I guess it all took a little getting used to. But the last few weeks had been fantastic, once all the trouble with the kraken was sorted out. That’s the most horrific, fearsome sea monster in the world, and I accidentally woke it up!

  Since then, Dad and I had been out swimming together every day, exploring the golden seabed around Allpoints Island, racing against the multicolored fish that fill every stretch of sea around here, playing tag among the coral. Dad was officially the BEST dad in the world.

  “That’s just it,” Mom was saying. “You couldn’t be more proud. And you have every right to feel proud. Yes, Emily’s coming along in leaps and bounds in . . .” She paused to reach over to the pile of textbooks I’d brought home the previous day. I loved all my schoolbooks. They weren’t like any schoolbooks I’d ever had before, that’s for sure! For one thing, they were all made from the coolest shiny materials, or woven with seaweed and decorated with shells and pearls. And, for another, they were in the swishiest subjects! School had never been so much fun.

  “. . . Seas and Sirens,” Mom read from the top one. She picked out a couple more books from the pile. “Or Sailing and Stargazing, or Hair Braiding for Modern Mermaids. I mean!”

  “You mean what?” Dad asked, his voice coming out pinched and tight. “Why shouldn’t she learn about these things? It’s her heritage. What exactly don’t you like about it, Mary?”

  That’s when I knew something was really wrong. No one ever calls my mom Mary, least of all Dad. Most people call her Mary P. Her middle name’s Penelope, and Dad’s always called her Penny — or his lucky Penny, when they’re being particularly gooey. Which they hadn’t been for a while, now that I thought about it. And while I was thinking about it, I guess Mom had a point. I mean, don’t get me wrong. I loved all my new school subjects. But maybe I did sometimes miss some of my old subjects, just a tiny bit. Or just English, perhaps. I used to love writing stories. I even liked spelling tests! That’s just because I was good at them.

  “What’s wrong,” said Mom, “is that while you may be happy for your daughter to learn nothing more than how to brush her hair nicely and tell the time by looking at the clouds, I’d like my daughter to get a real education.”

  “‘My daughter,’ ‘your daughter’? You make it sound as if she’s two different people,” Dad said. Below the floor I could see the water swishing around as he swirled his tail angrily. It splashed up onto the kitchen floor. Something swished and swirled inside me too, stirred up by his words. Was it true? Was I really two different people?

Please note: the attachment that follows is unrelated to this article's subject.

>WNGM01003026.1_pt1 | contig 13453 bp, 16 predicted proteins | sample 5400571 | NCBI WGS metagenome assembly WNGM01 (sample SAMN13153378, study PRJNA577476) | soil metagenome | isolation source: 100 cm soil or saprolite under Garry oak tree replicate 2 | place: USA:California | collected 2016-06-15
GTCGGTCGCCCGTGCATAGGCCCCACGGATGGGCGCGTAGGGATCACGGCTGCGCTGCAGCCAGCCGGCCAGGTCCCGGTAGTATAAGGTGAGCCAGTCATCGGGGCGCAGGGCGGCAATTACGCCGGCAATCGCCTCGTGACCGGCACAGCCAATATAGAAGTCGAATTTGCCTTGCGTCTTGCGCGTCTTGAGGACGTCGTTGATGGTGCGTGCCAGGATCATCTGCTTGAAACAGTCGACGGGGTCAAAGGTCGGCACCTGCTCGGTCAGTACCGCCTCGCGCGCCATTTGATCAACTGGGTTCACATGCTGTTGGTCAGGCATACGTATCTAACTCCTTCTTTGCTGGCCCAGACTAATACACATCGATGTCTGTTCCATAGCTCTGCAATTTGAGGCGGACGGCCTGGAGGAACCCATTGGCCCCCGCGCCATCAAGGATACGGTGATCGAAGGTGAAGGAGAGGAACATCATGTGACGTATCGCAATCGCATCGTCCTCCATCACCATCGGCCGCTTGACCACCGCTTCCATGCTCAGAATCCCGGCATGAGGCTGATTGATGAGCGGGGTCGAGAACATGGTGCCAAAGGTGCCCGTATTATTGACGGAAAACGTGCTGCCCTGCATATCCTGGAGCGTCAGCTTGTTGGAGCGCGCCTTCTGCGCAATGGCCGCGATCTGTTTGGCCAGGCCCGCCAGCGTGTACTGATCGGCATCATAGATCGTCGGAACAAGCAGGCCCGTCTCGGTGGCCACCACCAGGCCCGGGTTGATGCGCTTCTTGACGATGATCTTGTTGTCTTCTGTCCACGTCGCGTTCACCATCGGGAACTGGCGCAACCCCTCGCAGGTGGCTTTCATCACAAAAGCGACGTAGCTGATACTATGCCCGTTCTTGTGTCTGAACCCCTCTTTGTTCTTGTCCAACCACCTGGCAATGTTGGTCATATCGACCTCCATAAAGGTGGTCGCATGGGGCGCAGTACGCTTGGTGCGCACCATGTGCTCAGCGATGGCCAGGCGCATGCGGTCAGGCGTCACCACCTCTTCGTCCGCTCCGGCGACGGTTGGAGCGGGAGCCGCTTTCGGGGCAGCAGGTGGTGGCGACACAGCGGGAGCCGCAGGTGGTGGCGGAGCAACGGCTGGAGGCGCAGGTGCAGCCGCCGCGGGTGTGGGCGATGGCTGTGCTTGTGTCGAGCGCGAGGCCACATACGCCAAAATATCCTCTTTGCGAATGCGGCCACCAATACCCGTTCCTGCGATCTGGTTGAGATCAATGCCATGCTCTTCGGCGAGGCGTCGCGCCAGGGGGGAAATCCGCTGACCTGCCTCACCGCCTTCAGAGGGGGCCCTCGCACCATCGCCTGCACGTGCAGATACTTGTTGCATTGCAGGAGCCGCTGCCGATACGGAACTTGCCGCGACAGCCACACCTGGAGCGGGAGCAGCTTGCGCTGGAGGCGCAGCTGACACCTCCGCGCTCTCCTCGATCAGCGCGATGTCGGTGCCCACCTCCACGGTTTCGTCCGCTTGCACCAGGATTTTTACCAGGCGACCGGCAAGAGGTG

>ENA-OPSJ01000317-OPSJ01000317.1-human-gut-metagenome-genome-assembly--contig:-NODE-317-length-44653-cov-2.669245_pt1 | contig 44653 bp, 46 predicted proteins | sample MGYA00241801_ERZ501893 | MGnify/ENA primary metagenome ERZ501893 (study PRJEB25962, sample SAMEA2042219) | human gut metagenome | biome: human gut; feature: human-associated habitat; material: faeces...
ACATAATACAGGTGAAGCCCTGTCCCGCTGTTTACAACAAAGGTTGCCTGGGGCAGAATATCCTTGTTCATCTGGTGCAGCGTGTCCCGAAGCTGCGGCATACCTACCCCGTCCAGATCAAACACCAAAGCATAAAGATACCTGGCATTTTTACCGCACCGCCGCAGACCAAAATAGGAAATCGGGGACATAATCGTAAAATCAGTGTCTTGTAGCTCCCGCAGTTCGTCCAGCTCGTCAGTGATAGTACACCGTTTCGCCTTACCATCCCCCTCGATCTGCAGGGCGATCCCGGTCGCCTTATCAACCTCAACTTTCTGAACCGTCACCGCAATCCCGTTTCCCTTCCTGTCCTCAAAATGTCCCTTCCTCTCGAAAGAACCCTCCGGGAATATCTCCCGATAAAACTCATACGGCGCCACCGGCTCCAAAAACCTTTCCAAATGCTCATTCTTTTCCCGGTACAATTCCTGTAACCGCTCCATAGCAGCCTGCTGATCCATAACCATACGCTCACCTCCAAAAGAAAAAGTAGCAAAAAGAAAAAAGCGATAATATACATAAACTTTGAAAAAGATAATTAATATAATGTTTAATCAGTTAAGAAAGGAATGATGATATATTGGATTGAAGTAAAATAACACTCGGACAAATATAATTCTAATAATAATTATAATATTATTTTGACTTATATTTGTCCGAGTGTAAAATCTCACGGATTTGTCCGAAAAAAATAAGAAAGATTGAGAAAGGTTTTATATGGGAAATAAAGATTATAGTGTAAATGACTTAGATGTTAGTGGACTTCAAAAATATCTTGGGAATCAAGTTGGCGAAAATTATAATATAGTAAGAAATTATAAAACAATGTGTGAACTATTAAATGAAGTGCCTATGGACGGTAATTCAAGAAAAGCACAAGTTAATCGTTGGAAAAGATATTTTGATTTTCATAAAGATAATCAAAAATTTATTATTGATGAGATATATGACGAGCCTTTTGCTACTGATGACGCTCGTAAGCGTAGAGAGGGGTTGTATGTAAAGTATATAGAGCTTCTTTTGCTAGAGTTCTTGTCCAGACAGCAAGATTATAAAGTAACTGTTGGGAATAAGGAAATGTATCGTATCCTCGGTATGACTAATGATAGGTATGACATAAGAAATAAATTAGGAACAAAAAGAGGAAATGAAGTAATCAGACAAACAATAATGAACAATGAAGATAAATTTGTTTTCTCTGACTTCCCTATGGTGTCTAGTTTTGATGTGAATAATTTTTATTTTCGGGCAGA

“Yes, well, maybe she is,” Mom snapped, picking up a dish towel and bending down to wipe the floor. They were right. I wasn’t like either of them. I was made up of two halves that didn’t match. The swirling inside me doubled.

  Then Mom glanced up at me and her face softened. “I mean, of course she’s not. She’s not two different people at all. It’s not Emily’s fault.” Mom smiled at me, reaching up to hold my hands. I snatched them away, turning my face at the same time so I couldn’t see the hurt look in her eyes. That’s one thing I absolutely can’t stand. Her words didn’t do much to soothe me, either.

  And, anyway, it wasn’t fair. She wasn’t being fair. I’d never enjoyed school this much in my life! OK — so maybe it would be nice to write stories sometimes, but so what if I wasn’t learning social studies and science or fractions and French? Who said there was any point to those either? Was I ever really going to need to know how much John earns in a week if he gets 4 percent commission and 3 percent interest? Surely learning about my surroundings was more important. Knowing which fish were the most dangerous and which were almost friendly. Learning how to look and act like other mermaids, like a real mermaid. Even if I did feel a little silly perching on a rock combing my hair sometimes, at least I was learning how to fit in. Didn’t Mom care about those things? Didn’t she want me to be happy?

  I went on eating my breakfast.

  Mom drew a breath. “It’s just that it’s two different worlds,” she said in a quiet voice. “And I sometimes wonder if they’re just too different. I mean, look at my life here. What do I do all day? Sunbathe, comb my hair, maybe go to synchro swim a couple of times a week. This isn’t a life for me, Jake. I want more than this.”

  She’d been saying things like this quite a bit lately. Only last week she’d complained that there was too much ocean and not enough land, and that it made her feel a bit stranded and lonely. I hadn’t paid much attention at the time. Perhaps I really should have.